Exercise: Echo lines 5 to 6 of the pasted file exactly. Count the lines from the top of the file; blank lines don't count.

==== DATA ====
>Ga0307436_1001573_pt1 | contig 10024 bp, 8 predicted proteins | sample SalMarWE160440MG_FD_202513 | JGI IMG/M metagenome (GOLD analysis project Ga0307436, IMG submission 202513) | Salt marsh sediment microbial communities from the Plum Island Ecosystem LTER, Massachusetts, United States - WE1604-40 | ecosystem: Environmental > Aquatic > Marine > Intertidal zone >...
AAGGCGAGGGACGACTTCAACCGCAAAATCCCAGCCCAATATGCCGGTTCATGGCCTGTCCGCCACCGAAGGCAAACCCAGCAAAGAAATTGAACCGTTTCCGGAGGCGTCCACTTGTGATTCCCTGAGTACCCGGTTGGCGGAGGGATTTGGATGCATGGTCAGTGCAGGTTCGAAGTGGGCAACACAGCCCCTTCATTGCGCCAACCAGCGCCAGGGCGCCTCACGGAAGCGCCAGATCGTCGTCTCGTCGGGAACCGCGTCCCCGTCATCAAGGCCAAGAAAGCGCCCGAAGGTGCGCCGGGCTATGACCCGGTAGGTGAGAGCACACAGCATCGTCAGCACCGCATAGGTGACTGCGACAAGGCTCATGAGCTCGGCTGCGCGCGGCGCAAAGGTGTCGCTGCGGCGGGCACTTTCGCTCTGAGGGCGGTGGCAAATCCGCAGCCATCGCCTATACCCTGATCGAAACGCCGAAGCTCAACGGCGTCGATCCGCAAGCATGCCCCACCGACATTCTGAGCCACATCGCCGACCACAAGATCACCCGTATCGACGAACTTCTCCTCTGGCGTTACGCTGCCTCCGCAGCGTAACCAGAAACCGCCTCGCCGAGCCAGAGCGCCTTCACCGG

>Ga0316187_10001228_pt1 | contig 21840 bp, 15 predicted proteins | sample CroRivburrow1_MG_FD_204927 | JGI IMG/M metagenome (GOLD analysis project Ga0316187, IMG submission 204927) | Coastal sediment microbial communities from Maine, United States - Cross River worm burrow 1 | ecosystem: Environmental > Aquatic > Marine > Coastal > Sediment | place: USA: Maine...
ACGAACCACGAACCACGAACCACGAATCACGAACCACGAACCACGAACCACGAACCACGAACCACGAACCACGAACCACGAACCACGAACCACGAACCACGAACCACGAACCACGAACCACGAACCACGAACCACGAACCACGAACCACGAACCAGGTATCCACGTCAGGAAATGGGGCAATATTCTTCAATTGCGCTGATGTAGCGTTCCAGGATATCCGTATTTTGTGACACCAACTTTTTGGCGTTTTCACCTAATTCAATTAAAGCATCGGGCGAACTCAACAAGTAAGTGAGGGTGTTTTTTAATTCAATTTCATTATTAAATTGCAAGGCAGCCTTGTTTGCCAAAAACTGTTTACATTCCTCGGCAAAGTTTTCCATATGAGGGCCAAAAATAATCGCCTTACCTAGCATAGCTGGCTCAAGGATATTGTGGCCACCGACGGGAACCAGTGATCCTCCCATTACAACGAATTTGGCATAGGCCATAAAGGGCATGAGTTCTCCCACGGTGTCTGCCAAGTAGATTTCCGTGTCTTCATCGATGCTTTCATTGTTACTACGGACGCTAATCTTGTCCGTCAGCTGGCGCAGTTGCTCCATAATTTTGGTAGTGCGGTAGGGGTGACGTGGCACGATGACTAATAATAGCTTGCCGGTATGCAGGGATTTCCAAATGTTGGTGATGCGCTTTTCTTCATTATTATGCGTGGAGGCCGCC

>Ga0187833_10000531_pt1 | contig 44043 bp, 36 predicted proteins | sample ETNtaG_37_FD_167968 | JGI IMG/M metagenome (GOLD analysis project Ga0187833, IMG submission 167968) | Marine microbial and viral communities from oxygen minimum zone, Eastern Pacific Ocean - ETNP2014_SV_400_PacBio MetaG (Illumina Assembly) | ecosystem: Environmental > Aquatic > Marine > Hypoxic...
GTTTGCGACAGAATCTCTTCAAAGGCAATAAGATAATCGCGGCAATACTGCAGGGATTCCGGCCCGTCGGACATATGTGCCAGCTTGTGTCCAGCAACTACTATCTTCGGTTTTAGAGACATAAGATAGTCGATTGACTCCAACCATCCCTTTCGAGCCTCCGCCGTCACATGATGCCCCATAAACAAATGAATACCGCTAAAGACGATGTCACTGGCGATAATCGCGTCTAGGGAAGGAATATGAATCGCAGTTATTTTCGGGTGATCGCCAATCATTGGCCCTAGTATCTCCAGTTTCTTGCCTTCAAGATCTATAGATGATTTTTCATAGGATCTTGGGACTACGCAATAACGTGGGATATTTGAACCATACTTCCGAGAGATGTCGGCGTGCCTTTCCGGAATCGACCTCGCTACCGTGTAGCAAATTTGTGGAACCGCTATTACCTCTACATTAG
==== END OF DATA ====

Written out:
>Ga0187833_10000531_pt1 | contig 44043 bp, 36 predicted proteins | sample ETNtaG_37_FD_167968 | JGI IMG/M metagenome (GOLD analysis project Ga0187833, IMG submission 167968) | Marine microbial and viral communities from oxygen minimum zone, Eastern Pacific Ocean - ETNP2014_SV_400_PacBio MetaG (Illumina Assembly) | ecosystem: Environmental > Aquatic > Marine > Hypoxic...
GTTTGCGACAGAATCTCTTCAAAGGCAATAAGATAATCGCGGCAATACTGCAGGGATTCCGGCCCGTCGGACATATGTGCCAGCTTGTGTCCAGCAACTACTATCTTCGGTTTTAGAGACATAAGATAGTCGATTGACTCCAACCATCCCTTTCGAGCCTCCGCCGTCACATGATGCCCCATAAACAAATGAATACCGCTAAAGACGATGTCACTGGCGATAATCGCGTCTAGGGAAGGAATATGAATCGCAGTTATTTTCGGGTGATCGCCAATCATTGGCCCTAGTATCTCCAGTTTCTTGCCTTCAAGATCTATAGATGATTTTTCATAGGATCTTGGGACTACGCAATAACGTGGGATATTTGAACCATACTTCCGAGAGATGTCGGCGTGCCTTTCCGGAATCGACCTCGCTACCGTGTAGCAAATTTGTGGAACCGCTATTACCTCTACATTAG